5. Equipment for producing steel melts with very low contents of sulphidic and oxidic slags inclusions, comprising a ladle and a hood arranged above the ladle, characterised in that the hood (4) comprises a heat shield (6) which essentiallycovers the ladle completely, where a gap (9) is left between the heat shield and the upper edge (8) of the ladle; a screen (10) which extends over and underneath the said gap so that a circumferential opening (16) is formed between the screen and theladle underneath the said gap, that at least one exhaust pipe (18) communicates with the chamber (17) under the said screen for sucking out exhaust gases which pass from the ladle chamber (26) out into the said space (17) through the said gap (9), andalso air which is sucked from the ambient atmosphere into the said space (17) mainly through the circumferential opening (16) between the screen and the outside of the ladle, and at least one aperture (19-22) is provided in the hood for at least onelance (23, 25) which can be lowered into the space underneath the heat shield and/or into the melt in the ladle.

6. Equipment as in claim 5, characterised in that the screen forms an all-enveloping roof over the heat shield, that the said aperture or apertures also extend through the screen above the heat shield, and that the entire space between thescreen and the heat shield is arranged to be ventilated by exhaustion through the said exhaust pipe.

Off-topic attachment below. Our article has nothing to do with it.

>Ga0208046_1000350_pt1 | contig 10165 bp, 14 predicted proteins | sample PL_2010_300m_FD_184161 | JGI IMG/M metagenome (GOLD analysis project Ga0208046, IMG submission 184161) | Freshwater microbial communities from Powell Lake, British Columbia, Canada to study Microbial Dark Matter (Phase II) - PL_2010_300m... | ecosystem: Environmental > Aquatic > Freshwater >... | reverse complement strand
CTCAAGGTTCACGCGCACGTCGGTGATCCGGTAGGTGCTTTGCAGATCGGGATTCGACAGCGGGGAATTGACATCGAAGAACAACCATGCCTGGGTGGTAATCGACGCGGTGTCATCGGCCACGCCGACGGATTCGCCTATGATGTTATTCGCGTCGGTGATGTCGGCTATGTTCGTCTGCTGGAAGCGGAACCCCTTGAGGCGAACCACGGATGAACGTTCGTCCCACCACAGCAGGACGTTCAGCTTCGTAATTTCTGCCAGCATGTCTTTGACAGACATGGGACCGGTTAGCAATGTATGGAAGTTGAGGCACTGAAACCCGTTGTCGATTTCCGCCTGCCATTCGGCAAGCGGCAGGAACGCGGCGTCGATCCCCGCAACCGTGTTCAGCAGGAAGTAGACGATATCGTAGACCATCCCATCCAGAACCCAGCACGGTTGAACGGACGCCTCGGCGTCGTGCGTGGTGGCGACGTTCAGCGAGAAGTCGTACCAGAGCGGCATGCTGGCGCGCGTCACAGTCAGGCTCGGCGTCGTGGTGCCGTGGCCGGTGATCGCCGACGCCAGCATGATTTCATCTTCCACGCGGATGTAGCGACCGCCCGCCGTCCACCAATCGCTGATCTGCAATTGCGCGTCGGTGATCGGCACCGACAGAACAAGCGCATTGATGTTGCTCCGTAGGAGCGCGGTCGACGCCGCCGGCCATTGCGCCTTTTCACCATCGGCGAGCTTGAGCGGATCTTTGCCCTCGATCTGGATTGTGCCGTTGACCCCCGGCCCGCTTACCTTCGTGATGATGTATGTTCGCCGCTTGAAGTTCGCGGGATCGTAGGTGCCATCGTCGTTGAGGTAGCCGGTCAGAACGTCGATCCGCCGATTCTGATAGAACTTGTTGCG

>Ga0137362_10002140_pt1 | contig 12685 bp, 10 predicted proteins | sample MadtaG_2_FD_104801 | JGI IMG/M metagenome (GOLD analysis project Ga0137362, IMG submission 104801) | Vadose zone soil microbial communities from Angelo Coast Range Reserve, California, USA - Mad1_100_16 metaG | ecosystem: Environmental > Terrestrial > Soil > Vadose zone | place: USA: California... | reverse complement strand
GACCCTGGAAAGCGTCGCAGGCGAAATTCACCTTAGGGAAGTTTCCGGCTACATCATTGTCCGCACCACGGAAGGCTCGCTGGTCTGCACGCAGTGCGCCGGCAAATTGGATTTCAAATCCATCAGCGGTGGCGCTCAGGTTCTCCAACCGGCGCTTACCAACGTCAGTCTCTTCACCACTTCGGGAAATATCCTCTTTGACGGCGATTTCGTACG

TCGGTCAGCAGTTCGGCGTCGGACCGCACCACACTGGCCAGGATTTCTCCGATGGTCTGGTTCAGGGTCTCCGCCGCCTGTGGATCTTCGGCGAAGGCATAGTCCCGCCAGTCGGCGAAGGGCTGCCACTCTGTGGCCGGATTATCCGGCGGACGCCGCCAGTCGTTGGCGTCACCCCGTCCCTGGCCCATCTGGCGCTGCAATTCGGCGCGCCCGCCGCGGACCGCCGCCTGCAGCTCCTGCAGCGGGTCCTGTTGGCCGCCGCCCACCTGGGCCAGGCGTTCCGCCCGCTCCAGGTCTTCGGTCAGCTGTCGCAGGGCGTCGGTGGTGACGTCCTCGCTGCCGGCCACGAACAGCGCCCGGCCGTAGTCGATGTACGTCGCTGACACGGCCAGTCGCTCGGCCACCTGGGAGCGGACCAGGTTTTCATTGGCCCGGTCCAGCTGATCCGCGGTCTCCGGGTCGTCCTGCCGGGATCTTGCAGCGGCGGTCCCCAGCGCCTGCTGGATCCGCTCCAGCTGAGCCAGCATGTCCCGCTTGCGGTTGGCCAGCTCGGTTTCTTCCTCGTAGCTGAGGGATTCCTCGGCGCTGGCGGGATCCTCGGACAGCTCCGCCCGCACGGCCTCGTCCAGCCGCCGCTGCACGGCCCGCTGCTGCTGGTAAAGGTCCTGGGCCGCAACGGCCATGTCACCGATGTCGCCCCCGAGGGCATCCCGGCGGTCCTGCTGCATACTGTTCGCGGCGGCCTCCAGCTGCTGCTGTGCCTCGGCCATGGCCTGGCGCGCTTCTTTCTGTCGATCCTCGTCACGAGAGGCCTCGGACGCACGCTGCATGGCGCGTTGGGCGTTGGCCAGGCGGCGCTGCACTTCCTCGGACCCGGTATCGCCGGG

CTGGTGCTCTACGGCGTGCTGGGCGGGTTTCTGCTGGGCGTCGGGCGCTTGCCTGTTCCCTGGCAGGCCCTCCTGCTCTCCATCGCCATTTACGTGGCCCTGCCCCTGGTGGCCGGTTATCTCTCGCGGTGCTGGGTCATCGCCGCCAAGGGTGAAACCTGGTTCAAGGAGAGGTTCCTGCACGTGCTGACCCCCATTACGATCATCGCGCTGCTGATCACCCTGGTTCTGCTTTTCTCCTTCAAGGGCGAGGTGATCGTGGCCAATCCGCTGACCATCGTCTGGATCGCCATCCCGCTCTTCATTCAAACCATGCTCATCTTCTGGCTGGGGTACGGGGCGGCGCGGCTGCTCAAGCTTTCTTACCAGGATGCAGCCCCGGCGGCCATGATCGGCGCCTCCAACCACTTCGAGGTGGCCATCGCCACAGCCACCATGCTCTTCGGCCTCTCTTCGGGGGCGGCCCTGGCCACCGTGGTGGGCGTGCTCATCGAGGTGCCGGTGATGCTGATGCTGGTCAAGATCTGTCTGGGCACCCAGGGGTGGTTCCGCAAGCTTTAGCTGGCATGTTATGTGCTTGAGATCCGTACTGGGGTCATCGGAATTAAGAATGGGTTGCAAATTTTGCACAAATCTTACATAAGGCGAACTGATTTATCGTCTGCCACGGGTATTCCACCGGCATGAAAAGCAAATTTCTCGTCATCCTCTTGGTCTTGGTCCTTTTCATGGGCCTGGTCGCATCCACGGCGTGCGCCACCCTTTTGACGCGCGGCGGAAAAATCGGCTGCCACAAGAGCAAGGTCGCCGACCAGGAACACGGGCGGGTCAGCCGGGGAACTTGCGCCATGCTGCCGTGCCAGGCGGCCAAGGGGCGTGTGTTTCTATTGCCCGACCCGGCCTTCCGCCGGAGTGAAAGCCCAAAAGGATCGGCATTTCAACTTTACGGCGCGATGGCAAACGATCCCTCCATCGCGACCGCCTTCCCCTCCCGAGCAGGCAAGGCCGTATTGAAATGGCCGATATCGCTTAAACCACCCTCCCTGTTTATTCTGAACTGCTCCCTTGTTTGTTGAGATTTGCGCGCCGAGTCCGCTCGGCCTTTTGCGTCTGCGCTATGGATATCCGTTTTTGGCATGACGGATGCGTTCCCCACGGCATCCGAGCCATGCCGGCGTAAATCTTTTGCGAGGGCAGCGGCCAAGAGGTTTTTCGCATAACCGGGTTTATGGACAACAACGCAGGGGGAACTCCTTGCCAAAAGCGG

7. Equipment as in claim 6, characterised in that an injection lance and a gaspurging lance are so arranged as to be capable of being introduced simultaneously into the ladle space under the heat shield through two apertures through the hood.

8. Equipment as in claim 7, characterised in that one lance aperture is arranged centrally whilst the other aperture is displaced towards the side.

9. Equipment as in one of claims 5-8, characterised in that means are provided for maintaining an inert gas overpressure in said ladle chamber (26) during said injection and thereafter prior to casting.

10. Equipment as in claim 9, characterised in that means are provided for maintaining a vacuum--i.e. an under-pressure with reference to the ambient atmosphere--in said space under said screen.

11. Method of claim 1, wherein the acid furnace slag is transformed into a synthetic slag by the addition of lime.

12. Method of claim 1, wherein the slag is prereduced so that the FeO content is not more than about 2%.

13. Method of claim 12, wherein said FeO content is not more than about 1%.

14. Method of claim 1, wherein the steel composition is modified by the addition of alloying substances before, with or after said melt refining step.

15. Method of claim 1, wherein the final melt casting is an inert gas shielded casting.
Description: TECHNICAL FIELD

The invention relates to an improved injection metallurgy method. More particularly the invention relates to a method of producing steel which is extremely free from slag inclusions with good reproducibility, especially steel with very lowsulphur content and hence low contents of suphidic inclusions. The starting material for the method is a steel melt which is refined in a melting furnace or in a converter to give the desired carbon content, after which subsequent refining is undertakenby an injection method in a ladle or corresponding treatment vessel. The invention also relates to equipment for carrying out the procedure.

BACKGROUND TO THE INVENTION